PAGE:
The Competition and Markets Authority (CMA) has proposed changes to the way transmission losses are charged among its recommendations to improve competition in the energy industry.
The energy lost in transporting power from centralised generating plants to customers has been a bugbear for many, and in recent years there has been a surge of interest in local energy projects connected to the distribution system, or even on-site. It’s a good thing: power generated where it is used improves efficiency and cuts the cost of the system overall.
But there is more to it than that.
It’s worth remembering why the transmission network grew up. First, it was a more efficient way of running the system: there is a cost to transporting power, but it is much smaller than the cost of transporting bulk fuel – coal, say - to local generating plants. So coal-fired plant sites were not chosen at random – they were as close as possible to the mine-mouth. And gas-fired plants are
How it works
It’s also worth remembering that although there are losses in the transmission system, they are far lower than in the distribution system. Why?
In crude terms (and with apologies to electrical engineers) energy loss depends on the current in the wire. And transmission cables carry an extremely tiny current, because current and voltage ‘seesaw’: as one is ‘stepped up’, the other is ‘stepped down’. In transmission the voltage is stepped up a thousand-fold to 250,000 or 450,000 volts (whereas local networks are as low as 250 volts) and current comes down accordingly.
This electrical property is what allowed us to shift dirty power fossil plants out of towns and cities, and instead transport power back to where it is needed.
And the ability to transmit power like this is even more important for renewables, where there is no option to truck the fuel to the plant. It’s what allows us to take advantage of wind and tidal power, in bulk, from well-supplied places like northern Scotland.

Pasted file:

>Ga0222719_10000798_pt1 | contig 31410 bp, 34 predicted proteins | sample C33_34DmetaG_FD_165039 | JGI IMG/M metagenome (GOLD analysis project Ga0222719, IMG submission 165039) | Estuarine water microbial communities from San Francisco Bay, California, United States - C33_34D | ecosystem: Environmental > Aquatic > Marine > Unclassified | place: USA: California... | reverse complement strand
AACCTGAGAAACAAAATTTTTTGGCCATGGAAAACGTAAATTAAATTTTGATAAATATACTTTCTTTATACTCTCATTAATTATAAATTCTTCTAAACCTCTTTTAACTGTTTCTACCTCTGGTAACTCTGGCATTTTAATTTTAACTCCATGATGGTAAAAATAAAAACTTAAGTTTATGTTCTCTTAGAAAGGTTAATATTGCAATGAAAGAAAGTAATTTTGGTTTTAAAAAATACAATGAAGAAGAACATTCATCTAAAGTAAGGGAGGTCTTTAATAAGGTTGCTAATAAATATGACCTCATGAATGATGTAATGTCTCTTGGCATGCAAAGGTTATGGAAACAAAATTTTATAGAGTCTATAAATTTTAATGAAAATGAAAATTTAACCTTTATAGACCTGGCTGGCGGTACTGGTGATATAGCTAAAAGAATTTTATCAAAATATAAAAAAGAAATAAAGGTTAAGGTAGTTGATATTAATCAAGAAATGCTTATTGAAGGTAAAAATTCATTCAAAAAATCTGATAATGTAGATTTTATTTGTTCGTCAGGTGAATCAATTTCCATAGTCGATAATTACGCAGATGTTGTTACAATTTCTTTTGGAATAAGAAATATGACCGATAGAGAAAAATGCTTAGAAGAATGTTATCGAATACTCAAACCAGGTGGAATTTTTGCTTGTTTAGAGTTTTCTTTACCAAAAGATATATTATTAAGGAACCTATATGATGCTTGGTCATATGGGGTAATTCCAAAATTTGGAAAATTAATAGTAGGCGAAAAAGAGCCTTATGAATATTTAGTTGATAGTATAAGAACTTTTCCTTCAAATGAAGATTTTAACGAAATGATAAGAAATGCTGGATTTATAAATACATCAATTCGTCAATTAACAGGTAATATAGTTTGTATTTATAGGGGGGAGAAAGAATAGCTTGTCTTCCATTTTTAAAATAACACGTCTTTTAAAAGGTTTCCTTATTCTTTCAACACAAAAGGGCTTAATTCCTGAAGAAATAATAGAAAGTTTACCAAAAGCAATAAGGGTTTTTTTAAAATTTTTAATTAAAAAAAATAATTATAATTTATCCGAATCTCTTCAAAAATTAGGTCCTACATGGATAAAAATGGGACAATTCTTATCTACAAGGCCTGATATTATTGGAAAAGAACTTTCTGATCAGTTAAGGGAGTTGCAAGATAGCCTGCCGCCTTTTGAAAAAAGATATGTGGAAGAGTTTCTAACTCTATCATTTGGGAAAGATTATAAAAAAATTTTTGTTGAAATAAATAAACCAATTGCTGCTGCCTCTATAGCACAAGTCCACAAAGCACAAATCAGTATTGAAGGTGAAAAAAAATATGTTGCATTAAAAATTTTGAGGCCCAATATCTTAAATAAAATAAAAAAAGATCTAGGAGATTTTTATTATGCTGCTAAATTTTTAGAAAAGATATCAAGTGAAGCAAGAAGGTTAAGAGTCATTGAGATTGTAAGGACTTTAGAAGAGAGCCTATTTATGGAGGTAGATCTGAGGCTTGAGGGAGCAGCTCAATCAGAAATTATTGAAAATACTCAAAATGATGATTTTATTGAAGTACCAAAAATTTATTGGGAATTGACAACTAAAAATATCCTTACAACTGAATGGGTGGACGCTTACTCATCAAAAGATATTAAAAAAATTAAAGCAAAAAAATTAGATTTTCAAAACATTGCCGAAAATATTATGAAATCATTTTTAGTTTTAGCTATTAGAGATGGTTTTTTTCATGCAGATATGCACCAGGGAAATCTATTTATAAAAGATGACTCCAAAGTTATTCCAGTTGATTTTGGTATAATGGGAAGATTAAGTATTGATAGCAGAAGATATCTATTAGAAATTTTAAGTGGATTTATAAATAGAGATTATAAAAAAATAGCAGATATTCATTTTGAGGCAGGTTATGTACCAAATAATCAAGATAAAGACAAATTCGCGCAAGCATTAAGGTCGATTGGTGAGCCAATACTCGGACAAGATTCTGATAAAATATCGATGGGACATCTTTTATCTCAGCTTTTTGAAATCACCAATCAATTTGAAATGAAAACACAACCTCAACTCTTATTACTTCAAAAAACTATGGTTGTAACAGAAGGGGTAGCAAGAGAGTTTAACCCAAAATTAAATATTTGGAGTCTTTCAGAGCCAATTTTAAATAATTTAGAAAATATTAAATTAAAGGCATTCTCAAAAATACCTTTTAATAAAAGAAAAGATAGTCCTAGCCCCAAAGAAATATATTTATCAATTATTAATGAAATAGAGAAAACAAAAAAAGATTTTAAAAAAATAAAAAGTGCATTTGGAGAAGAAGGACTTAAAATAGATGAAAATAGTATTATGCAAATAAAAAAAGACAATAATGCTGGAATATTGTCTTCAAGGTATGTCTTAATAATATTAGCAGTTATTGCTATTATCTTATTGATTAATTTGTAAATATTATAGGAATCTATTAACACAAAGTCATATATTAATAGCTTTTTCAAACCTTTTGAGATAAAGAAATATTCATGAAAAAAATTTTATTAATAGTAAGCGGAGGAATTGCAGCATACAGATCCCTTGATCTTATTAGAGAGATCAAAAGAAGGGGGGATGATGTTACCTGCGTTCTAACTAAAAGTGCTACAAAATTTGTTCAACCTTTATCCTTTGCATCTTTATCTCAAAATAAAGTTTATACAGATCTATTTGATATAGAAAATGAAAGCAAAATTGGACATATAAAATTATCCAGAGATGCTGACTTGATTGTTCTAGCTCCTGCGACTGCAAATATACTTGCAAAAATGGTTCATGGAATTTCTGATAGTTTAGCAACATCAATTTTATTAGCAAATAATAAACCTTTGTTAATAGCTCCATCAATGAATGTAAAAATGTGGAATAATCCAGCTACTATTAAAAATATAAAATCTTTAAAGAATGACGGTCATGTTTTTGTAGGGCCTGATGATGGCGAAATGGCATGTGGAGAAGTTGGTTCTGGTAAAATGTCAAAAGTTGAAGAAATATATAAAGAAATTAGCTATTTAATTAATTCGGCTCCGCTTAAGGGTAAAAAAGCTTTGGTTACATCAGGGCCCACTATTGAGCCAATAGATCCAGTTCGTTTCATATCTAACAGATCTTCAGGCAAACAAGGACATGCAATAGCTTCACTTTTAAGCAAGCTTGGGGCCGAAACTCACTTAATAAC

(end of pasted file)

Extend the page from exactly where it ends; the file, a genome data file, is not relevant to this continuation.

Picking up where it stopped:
Why it won’t go away
Although the advent of cheap cleaner power like rooftop solar has made local generation more attractive, that doesn’t mean transmission will not become even more important in the coming years.
First, there is that bulk power supply to shift from resources in Scotland and elsewhere. National Grid says in the future: The transmission network will need new capacity to transport power across Scotland and much of England to meet southern demand.”
Second, power will come from offshore wind farms. We should take advantage of this resource and the good news from early wind farms is that they generate considerably more than we expected. But a connection to a wind farm tens of miles offshore is clearly going to have to transport power from farther than even the most centralised onshore plant.
That’s not the farthest. The government wants interconnectors between the GB system and our neighbours at least to the EU’s recommended level of 15% so we can import (and export) power. That power may come from just the other side of the channel in France, or could be brought from much farther away if the dream of free trading across Europe is realised. In addition, direct links will certainly see us buying and selling power from Norway and possibly as far as Iceland.
So our future is mixed. Onsite power will supply far more of our needs. But for some, and to balance weather-dependent generation – even with storage in place – we will be using transmission networks that could bring power over hundreds of even thousands of miles.
This has implications for charging. We still have to have a transmission network, in fact it will be even more extensive than it is now. But we may not use it as much. How do we pay for that in a way that is fair to all parties?
And similarly, local and onsite generation will entirely change the way we use the distribution network – but may not reduce its size, as we will continue to swap power between neighbours or areas, or as conditions change through the day. The same question applies. How do we pay for that in a way that is fair to all parties?